This paper is concerned with an evaluation of the factors which influence the facility of the oxidative addition of chelating substrates. Spectrophotometrically we determined the [Ir(III)]/[Ir(I)] ratios resulting from the oxidative addition of C6H5XH and o-Ph2PC6H4XH (X = O, CO2) to trans-IrCl(CO)(EPh3)2 (E = P, 1; E = As, 2). The measured [Ir(III)]/[Ir(I)] ratios for the chelating substrates were 103–104 greaterthan those for the nonchelating substrates. While benzaldehyde does not detectably add to 1, o-Ph2PC6H4CHO (PCHO) does so quantitatively (K ≃ 5 × 104) affording a stable acyl hydride, [formula omitted]. Related stable acyl hydrides prepared in this way are [formula omitted] and [formula omitted] the last compound being derived from (phenylphosphino)dibenzaldehyde (P(CHO)2). Equilibrium measurements using 1, 2, PCHO, and the analogous arsine, AsCHO, established a strong dependence of the facility of the oxidative addition on the nature of the ancillary donor ligands. An attempted synthesis of a nonchelated acyl hydride from the reaction of “IrH(CO)(PPh3)2” and PhCOCl gave only 1 and PhCHO. This result establishes that the differing facilities for oxidative addition of PhCHO and PCHO to 1 is a thermodynamic and not a kinetic effect. The single-crystal X-ray diffraction study of PCHO itself revealed an unexceptional structure which closely resembles that of PPh3. o-Ph2PC6H4CHO crystallizes in the triclinic space group Ci1-P1̄ with cell dimensions of a = 10.663 (3) Å, b = 11.065 (3) Å, c = 8.585 (2) Å, α = 103.20 (2)°, β = 105.95 (2)°, γ = 118.67 (2)°, V = 772.8 (3) Å3, and Z = 2.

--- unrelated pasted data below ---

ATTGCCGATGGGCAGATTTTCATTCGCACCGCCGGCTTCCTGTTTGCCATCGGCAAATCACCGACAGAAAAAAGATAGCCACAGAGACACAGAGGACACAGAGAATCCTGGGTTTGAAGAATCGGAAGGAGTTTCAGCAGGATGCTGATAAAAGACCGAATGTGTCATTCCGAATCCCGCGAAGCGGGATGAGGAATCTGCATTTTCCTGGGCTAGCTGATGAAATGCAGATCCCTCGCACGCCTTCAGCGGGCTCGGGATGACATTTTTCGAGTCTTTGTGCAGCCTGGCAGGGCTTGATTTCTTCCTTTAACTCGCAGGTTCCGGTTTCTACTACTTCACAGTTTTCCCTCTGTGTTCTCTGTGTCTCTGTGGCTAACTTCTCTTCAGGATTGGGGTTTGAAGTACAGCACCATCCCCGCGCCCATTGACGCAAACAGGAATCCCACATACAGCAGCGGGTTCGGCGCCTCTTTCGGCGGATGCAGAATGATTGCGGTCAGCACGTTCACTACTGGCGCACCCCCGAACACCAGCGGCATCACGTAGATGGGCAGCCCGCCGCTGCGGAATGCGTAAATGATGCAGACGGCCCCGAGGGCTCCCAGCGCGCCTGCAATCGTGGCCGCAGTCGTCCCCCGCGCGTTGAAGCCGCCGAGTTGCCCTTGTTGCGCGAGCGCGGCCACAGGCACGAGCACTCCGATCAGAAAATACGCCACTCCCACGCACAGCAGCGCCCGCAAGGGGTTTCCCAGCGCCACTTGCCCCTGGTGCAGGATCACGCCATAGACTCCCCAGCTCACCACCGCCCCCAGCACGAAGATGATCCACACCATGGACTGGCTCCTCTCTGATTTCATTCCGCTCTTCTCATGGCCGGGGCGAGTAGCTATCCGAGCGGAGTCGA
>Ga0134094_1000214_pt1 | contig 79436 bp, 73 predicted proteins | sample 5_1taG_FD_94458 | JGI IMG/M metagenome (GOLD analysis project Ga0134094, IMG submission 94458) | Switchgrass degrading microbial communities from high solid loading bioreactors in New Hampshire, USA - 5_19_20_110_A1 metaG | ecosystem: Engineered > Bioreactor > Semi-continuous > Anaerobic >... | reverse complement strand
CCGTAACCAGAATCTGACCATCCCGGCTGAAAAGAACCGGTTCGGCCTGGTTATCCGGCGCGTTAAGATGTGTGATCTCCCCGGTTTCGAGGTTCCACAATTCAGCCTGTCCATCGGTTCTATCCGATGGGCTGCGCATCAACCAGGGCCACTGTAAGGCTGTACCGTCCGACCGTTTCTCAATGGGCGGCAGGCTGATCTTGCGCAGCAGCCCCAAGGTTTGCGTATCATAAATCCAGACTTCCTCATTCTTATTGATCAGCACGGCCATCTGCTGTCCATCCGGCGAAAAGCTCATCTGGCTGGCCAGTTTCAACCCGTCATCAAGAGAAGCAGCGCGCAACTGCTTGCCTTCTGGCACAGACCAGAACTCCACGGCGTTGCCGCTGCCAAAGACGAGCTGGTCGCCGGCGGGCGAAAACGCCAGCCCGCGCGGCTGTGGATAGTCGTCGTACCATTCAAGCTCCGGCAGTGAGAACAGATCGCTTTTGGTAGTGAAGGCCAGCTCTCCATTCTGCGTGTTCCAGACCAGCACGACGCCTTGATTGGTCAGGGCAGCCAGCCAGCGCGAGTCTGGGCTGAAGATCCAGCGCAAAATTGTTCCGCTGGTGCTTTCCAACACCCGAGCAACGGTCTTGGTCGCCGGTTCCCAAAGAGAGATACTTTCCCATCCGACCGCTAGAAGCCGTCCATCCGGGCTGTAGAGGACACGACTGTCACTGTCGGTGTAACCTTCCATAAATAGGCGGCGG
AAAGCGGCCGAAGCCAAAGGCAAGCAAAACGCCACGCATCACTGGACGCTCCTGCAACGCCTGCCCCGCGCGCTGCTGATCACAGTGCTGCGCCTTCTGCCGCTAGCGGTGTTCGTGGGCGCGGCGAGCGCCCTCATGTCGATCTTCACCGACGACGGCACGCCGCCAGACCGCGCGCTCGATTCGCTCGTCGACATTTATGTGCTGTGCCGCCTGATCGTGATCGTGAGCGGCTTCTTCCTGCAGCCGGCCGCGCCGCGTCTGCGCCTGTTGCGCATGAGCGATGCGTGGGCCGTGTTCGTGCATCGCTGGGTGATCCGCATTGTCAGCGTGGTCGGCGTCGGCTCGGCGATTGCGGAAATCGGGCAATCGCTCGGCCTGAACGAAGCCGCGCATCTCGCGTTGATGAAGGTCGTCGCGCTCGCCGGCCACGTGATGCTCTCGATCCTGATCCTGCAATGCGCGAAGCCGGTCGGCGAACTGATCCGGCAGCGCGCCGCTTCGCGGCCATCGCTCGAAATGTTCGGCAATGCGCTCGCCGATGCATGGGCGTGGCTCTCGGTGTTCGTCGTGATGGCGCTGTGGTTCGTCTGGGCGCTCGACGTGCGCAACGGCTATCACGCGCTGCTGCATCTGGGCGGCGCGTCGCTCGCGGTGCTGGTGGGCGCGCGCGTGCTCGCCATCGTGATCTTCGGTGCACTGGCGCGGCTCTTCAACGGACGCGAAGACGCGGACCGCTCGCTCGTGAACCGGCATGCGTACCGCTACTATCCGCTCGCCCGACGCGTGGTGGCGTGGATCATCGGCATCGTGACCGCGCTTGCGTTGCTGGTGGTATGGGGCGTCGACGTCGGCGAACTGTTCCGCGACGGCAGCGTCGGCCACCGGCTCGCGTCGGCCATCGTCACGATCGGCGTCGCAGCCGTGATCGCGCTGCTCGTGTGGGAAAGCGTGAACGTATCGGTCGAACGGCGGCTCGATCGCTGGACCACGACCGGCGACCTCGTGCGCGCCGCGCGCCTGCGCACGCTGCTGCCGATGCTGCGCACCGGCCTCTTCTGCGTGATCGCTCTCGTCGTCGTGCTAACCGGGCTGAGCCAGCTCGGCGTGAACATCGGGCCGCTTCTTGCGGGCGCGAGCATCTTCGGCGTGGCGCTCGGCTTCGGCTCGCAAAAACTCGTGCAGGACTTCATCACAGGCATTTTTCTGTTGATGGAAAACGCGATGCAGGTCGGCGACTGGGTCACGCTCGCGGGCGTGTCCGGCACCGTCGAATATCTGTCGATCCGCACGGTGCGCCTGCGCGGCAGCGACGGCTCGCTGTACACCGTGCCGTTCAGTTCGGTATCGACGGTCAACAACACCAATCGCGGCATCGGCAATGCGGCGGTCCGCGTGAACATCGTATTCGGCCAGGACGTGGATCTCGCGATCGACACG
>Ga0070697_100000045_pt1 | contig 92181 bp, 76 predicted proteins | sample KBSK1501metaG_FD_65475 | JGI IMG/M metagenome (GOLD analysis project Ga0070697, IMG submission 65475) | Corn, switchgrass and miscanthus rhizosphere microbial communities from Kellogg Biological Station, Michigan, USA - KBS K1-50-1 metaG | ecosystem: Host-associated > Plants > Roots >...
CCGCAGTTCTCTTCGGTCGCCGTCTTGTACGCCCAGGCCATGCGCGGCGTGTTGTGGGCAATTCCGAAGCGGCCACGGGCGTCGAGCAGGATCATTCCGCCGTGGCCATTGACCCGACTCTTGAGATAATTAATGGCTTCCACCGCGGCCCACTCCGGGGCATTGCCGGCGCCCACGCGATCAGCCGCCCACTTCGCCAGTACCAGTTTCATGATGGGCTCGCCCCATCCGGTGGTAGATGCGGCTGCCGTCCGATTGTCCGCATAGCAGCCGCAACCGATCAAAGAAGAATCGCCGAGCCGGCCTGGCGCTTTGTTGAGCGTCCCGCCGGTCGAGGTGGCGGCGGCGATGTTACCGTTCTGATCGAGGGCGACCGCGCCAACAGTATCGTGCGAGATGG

ASJC Scopus subject areas
- Physical and Theoretical Chemistry
- Organic Chemistry
- Inorganic Chemistry